Exhibit shows what makes hockey tick

Velocity, strength, impact.

Sounds like your average night around the Honda Center in Anaheim, or any other NHL rink.

But if you were to peel back the outer skin of a hockey game, what would those terms -- velocity, strength, impact -- mean? What is their very nature, and how do they apply to pro sports' fastest game?

Leave it to the Anaheim Ducks, seemingly always on the vanguard of thinking outside the hockey box, to bring science and hockey together in an unlikely yet wholly fascinating marriage.

Thanks to a $2 million endowment from the Ducks, the Science of Hockey, the first permanent science exhibit devoted to the game of hockey and how it works, will open its doors to the public Thursday in a 3,000-square-foot space at the Discovery Science Center in Santa Ana, Calif.

"It's trying to teach kids science using hockey, and it's trying to teach hockey using science. You can look at it from both perspectives," Ducks CEO Michael Schulman told ESPN.com. "We're always thinking of ways to get hockey in the minds of our youth. This is just another way to help it."

Given carte blanche by the Ducks to come up with the exhibit, Discovery Science Center officials began asking basic questions about the game such as: How do players skate? How do bodies move? How does the puck move? What is the reaction time for a goalie? What is the physiology of making a save? What are the nutritional requirements of players? How does a Zamboni clean the ice? Then, they took those questions and applied science to come up with answers in a fun and, in many cases, interactive way.

Janet Yamaguchi is the vice president of education for the science center, and her favorite question was, what the heck is up with the puck?
Part of the finished product in the Science of Hockey is the cross section of a puck, which details its evolution and how it works (i.e., it's frozen, so it doesn't bounce all over the place).

"Once we started getting into it, we just said there were so many connections [with science]," Yamaguchi said.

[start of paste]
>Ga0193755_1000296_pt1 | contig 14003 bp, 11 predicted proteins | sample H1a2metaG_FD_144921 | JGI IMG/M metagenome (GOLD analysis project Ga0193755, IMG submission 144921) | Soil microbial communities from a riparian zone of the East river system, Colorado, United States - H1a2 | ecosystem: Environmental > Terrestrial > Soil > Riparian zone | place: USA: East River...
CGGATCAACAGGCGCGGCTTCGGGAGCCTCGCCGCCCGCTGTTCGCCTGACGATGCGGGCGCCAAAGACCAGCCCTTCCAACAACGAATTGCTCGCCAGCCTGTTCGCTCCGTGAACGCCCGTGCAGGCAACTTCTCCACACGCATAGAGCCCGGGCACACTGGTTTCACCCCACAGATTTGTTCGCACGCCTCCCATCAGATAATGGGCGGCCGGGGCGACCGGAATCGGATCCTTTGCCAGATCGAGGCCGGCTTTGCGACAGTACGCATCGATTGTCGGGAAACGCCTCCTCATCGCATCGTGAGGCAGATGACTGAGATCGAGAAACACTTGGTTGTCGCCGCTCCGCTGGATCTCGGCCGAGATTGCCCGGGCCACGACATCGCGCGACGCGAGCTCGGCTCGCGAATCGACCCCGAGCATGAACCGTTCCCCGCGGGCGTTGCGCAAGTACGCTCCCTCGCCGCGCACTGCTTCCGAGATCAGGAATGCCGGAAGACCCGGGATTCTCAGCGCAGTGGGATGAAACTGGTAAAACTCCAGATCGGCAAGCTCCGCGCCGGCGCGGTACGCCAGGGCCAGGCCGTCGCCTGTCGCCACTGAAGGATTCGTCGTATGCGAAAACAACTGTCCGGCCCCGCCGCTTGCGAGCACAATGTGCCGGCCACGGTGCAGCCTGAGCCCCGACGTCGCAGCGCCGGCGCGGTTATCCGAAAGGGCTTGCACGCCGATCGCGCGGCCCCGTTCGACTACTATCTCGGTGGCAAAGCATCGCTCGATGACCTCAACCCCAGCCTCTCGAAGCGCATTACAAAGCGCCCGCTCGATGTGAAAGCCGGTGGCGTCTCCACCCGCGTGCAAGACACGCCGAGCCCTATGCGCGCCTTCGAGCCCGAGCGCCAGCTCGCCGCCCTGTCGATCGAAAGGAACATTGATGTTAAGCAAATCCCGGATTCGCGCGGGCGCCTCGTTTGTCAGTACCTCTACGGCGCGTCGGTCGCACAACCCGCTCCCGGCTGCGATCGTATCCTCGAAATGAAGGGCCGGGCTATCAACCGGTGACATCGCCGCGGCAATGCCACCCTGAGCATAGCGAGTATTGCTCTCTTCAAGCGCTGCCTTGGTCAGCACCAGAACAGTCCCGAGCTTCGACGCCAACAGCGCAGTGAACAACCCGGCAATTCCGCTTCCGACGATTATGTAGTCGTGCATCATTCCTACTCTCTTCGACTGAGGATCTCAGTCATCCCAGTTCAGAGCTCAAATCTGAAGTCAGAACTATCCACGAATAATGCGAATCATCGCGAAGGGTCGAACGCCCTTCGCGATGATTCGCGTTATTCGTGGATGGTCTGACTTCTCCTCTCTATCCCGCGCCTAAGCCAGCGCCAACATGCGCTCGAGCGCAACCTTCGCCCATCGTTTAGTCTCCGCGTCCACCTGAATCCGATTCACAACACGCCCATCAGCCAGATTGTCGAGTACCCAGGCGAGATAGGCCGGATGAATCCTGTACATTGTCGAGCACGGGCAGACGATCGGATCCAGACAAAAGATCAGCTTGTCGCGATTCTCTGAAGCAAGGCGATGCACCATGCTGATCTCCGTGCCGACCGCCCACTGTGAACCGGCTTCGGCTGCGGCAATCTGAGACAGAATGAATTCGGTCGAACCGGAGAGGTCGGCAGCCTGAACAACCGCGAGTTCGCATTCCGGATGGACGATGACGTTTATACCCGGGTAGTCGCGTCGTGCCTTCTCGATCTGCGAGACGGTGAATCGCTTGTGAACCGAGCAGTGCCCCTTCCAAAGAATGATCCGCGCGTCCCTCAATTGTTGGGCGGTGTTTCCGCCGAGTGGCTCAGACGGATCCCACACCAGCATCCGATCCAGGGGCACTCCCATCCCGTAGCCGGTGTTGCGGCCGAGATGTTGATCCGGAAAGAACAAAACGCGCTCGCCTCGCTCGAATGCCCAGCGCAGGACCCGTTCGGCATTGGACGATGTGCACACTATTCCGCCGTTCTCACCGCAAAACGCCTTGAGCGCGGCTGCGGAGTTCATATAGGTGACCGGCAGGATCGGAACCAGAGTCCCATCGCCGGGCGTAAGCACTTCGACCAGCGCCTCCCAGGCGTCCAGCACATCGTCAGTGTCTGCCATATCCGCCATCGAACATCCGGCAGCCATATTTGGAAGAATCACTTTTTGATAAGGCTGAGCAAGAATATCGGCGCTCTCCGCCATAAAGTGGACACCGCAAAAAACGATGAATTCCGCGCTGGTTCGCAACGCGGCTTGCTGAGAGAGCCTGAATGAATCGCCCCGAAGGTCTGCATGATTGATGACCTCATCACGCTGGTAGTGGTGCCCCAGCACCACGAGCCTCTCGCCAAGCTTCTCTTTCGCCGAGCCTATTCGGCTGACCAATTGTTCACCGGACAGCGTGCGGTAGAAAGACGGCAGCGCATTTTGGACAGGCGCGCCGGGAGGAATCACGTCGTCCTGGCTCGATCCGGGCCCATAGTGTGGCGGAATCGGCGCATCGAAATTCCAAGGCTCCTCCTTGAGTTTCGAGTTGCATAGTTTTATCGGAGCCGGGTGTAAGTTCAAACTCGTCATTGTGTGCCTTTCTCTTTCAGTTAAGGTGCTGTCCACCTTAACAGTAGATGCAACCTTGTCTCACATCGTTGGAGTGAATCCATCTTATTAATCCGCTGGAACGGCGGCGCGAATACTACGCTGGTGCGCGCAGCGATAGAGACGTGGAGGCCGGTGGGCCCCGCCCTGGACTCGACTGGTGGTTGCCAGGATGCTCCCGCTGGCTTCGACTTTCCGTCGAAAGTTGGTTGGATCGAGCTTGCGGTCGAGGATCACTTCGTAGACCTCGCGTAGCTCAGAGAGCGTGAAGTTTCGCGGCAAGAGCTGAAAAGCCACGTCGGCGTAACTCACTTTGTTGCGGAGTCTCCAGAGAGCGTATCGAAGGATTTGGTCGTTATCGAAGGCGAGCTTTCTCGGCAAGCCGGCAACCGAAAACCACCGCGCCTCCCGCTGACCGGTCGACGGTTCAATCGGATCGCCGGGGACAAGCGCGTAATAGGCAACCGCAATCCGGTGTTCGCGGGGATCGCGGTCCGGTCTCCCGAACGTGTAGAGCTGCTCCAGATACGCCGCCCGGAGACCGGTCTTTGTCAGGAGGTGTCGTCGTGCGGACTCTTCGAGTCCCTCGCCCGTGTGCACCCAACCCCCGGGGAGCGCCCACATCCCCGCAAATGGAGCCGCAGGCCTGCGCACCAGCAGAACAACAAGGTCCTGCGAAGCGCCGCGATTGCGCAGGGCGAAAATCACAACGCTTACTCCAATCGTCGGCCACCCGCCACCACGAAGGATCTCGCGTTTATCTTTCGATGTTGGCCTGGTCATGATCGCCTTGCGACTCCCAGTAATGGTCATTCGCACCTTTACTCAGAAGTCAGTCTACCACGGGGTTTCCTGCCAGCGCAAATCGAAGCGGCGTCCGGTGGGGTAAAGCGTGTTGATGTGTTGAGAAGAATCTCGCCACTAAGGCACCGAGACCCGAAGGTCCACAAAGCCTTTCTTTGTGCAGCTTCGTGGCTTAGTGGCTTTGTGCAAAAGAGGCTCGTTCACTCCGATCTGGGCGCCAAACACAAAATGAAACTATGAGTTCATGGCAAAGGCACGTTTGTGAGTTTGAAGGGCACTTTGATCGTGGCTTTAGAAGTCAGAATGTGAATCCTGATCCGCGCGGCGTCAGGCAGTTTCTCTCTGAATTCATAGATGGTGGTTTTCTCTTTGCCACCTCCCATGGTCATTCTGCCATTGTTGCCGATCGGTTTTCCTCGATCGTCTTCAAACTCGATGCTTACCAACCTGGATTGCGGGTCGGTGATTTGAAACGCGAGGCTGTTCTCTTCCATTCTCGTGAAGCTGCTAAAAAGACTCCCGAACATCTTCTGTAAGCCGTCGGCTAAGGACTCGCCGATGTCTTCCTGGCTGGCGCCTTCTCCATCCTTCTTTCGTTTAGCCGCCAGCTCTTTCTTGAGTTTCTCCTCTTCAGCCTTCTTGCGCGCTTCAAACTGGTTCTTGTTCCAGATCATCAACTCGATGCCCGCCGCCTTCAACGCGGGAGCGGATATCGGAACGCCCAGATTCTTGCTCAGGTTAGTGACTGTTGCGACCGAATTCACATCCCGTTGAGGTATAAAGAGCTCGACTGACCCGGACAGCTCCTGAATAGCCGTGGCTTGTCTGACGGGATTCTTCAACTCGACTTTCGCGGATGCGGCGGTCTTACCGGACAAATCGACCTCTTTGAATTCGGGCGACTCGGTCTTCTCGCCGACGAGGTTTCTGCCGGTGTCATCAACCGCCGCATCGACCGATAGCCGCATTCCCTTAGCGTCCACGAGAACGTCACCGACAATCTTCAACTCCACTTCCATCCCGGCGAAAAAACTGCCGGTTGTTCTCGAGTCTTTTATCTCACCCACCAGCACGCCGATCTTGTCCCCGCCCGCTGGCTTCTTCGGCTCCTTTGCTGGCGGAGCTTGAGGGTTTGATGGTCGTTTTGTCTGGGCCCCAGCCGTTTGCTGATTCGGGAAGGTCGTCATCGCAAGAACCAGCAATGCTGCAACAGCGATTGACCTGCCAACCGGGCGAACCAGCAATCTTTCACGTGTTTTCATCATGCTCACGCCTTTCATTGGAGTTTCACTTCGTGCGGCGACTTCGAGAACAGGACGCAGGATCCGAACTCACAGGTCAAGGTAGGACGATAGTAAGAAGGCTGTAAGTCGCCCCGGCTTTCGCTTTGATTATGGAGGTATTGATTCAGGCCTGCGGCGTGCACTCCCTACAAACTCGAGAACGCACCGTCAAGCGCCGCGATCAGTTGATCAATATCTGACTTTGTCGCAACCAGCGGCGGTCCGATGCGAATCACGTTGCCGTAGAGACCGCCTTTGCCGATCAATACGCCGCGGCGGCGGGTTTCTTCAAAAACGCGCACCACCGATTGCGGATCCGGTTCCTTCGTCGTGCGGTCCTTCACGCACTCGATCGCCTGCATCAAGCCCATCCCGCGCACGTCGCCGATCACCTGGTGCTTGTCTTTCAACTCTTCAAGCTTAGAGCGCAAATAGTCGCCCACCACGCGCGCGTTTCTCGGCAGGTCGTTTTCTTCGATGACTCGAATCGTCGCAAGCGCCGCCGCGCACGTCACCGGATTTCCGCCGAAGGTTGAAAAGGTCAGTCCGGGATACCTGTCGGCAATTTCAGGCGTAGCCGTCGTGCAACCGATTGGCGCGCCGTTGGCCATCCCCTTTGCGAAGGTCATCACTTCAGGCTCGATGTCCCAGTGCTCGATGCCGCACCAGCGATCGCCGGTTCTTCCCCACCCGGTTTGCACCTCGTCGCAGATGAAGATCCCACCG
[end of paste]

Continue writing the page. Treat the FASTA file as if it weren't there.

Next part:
Along with money, the Ducks also donated their expertise in the form of players, such as netminder Jean-Sebastien Giguere and forwards Corey Perry and Ryan Getzlaf, whose moves were incorporated into hands-on parts of the permanent exhibit focusing on goaltending, shooting and skating.

"I think the project is awesome," Giguere told ESPN.com. He admitted it was tedious to pose for the multiple camera angles needed to provide visitors with a lifelike experience about how a goaltender reacts to NHL shooters, but said it was worth the effort.

Giguere, who has been with the Ducks since 2000, understands the ongoing challenge to integrate hockey into the fabric of Southern California life and sees this exhibit as another way of reaching out to fans.

"A lot of the kids [who visit the science center], you know they've never seen an ice rink," Giguere pointed out.

This project, however, gives them a chance to understand the game in a unique setting.

"Seeing and experiencing and to feel what it is the goalie sees, what it is to be a hockey player, it's just a different way to market the game," Giguere said.

Given the popularity of the game in Canada and U.S. markets such as Detroit, Boston and Philadelphia, it's amazing something like this has never been given permanent life before. And it would be more than a little ironic if Discovery Science Center president Joe Adams were correct when he suggested the California model would soon be replicated around the continent.

"I think this is just the start of it," Adams told ESPN.com.

Whether it's science centers pursuing similar exhibits or hockey centers expanding to include an educational component like the Science of Hockey, the possibilities are limitless.

"Now you can blend the excitement of sport with what teachers are teaching in the classroom," Adams said. "It's like, 'Wow, there's science all around us.' There's a reason they're playing on ice and not the carpet."

Scott Burnside covers the NHL for ESPN.com.